Managing turnovers

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A friend of mine owns a large textile manufacturing company in Indonesia; more than two years ago he decides to develop an ERP system with a big IT company in Jakarta (let’s call it the Supplier from now on). The cost was US$90k, and was to finish in a year.

Now, two and a half years later, the code is buggy. It has undergone a total revamp from VB to PHP. And the worst thing is, the software is still not finished.

My friend told me why.
The first project manager (PM) assigned for my friend used VB.
He resigned from the Supplier to pursue a career elsewhere.
So the Supplier assigns another PM, who decides to do everything again using PHP.
That second PM also didnt last long; he was enticed away by another employer in Singapore.
After that second PM, there is basically no PM for my friend.
The Supplier just put three PHP programmers in the factory fixing bugs and making smart excuses.

What happen if these three programmers also resign / quit from the Supplier?
My friend (the client) will be as stressful as the Supplier. My friend can go to legal way, but that’s probably too much hassle and too much time and energy has been invested in these 2+ years.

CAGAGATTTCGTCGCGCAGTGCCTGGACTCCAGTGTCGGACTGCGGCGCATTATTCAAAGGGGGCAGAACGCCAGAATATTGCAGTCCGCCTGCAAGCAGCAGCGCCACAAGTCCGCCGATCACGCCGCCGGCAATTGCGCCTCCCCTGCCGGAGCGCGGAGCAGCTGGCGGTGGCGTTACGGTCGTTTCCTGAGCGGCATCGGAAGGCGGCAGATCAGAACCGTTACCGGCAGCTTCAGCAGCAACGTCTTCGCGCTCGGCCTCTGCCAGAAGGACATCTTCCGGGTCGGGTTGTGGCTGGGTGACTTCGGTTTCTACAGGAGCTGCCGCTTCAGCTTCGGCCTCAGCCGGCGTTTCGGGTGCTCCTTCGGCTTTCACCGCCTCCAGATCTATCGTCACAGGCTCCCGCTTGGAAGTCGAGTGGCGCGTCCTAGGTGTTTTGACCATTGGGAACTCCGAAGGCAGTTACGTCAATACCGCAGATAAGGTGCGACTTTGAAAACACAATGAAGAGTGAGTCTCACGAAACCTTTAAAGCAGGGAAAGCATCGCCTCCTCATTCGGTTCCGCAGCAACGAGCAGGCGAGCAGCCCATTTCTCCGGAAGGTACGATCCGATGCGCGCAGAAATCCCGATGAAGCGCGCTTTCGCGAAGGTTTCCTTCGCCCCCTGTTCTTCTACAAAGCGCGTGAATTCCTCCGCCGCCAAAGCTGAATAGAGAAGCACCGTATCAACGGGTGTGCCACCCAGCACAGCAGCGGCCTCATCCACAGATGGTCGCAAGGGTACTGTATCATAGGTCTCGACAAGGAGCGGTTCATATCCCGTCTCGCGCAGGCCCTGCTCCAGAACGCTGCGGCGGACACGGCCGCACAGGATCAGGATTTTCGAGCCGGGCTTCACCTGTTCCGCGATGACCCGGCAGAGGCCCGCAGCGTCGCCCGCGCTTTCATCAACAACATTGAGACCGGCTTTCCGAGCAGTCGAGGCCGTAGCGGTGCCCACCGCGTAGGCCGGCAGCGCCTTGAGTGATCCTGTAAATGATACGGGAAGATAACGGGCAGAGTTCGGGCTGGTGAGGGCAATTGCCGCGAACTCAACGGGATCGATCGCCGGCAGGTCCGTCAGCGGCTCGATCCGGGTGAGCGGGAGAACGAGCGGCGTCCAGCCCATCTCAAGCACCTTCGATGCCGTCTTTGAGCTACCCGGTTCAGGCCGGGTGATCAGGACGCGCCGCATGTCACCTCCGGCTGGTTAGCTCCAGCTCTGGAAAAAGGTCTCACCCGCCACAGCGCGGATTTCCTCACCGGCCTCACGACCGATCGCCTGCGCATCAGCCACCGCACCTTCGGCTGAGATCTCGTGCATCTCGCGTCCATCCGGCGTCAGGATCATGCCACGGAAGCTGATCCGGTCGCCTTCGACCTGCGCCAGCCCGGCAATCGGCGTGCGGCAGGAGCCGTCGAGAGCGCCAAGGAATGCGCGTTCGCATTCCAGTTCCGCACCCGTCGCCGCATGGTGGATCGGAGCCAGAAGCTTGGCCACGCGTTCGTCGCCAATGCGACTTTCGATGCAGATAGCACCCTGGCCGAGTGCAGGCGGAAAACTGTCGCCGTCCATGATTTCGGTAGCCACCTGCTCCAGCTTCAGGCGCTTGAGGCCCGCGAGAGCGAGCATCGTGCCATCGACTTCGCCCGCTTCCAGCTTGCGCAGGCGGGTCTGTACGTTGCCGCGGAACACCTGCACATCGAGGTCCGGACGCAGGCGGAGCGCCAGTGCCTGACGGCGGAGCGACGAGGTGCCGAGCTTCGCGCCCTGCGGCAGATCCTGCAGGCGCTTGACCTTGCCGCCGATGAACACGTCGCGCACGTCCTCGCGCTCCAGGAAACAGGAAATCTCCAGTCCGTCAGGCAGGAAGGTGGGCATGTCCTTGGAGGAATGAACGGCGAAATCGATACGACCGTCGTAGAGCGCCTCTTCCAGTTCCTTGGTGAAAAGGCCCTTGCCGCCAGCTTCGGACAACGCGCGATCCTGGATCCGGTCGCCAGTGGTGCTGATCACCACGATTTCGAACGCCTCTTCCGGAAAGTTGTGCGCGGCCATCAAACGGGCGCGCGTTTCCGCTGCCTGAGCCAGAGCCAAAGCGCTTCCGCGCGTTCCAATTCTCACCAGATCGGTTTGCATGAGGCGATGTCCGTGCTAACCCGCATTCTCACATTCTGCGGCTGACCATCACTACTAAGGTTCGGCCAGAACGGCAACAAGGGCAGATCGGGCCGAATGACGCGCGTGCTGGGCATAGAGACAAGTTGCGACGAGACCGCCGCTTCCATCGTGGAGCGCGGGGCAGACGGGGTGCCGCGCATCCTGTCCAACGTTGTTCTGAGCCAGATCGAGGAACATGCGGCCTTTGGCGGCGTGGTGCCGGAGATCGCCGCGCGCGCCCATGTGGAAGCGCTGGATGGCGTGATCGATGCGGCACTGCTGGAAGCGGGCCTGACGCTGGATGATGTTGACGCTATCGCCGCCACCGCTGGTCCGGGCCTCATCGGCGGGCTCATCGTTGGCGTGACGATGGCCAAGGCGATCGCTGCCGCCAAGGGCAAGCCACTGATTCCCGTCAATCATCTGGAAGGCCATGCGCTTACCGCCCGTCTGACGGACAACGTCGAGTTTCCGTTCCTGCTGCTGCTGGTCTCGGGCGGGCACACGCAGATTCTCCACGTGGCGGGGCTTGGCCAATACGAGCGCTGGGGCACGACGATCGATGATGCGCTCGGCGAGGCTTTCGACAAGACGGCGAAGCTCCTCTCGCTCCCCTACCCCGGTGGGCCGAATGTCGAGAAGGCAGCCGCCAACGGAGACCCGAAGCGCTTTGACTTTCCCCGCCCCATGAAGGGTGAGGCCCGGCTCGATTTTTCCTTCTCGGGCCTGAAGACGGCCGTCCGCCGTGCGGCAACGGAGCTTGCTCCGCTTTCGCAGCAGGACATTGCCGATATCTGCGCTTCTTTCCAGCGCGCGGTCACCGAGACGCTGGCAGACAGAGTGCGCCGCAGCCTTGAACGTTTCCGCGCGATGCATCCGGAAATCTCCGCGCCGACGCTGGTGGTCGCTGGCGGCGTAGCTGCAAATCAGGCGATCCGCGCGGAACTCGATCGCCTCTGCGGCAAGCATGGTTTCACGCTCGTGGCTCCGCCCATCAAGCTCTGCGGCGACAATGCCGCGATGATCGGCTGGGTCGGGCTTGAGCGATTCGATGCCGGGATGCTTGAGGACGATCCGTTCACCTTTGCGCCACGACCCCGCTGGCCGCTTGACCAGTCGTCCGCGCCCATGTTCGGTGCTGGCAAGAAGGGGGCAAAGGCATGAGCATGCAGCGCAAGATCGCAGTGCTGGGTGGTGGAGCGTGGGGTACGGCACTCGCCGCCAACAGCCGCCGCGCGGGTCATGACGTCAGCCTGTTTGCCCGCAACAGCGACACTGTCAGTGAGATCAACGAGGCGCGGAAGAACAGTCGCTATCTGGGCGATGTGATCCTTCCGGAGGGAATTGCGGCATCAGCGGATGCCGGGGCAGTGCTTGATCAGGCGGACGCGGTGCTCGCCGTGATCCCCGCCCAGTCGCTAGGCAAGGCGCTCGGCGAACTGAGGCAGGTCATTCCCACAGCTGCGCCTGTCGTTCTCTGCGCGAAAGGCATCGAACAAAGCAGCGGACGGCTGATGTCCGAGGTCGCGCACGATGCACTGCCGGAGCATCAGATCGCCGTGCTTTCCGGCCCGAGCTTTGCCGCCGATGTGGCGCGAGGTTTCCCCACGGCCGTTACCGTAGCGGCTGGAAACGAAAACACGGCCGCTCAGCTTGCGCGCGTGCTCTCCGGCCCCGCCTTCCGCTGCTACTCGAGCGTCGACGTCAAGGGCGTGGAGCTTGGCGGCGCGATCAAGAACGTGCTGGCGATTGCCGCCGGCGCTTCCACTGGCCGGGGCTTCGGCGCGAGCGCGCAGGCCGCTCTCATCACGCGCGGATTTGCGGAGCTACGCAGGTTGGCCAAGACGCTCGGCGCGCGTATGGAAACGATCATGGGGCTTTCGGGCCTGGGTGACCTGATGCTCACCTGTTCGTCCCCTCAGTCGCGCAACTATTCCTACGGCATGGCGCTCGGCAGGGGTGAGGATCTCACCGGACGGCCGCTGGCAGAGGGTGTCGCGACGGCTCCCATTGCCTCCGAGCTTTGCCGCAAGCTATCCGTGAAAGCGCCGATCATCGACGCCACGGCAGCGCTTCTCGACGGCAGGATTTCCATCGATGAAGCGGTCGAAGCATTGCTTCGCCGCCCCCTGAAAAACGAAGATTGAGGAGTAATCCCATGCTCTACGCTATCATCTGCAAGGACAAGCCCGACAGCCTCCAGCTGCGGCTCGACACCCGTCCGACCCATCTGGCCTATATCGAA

What I want to discuss here is the very negative effect of employee turnover, both to the client and to the company who employs him, especially in people-intensive business like us. Luckily we have managed turnovers pretty well. We are far from experts on HR (that’s why we’re hiring an HR executive early next year), but let me share some things that may be useful…

1) Simple things like always try to hire a good, loyal person, and enter a stronger binding contract, and always try to give the best (sincerely) to him. Motivate and keep employees happy.

2) Always lookout for degrading employee motivation, or for signs of dissatisfaction. This is especially important for employees who is the only one who knows the ins and outs of a project. Be always paranoid; ask yourself a question, what if this person or that person leaves our company tomorrow?

3) Once you identify these employees, you can solve their problems. For example, increase salary or give bonuses. Or give holidays to refresh. Or try to set a timetable for rotating him out of the current project that bores him.

4) For IT projects, use a framework that favors convention, like Ruby on Rails. It enables other engineers to jump into the project more easily. We should also inject another engineer to the project if possible, so that there is no knowledge lost. All the knowledge that the problematic employee knows must also be known by this other engineer.

5) If there is no knowledge lost and no project goes awry, turnovers is actually not that bad. In fact, turnovers is sometimes a good thing; to weed out those who are not performing well, not motivated, and not loyal. Turnovers is also good to refresh a company with new spirits and insights.



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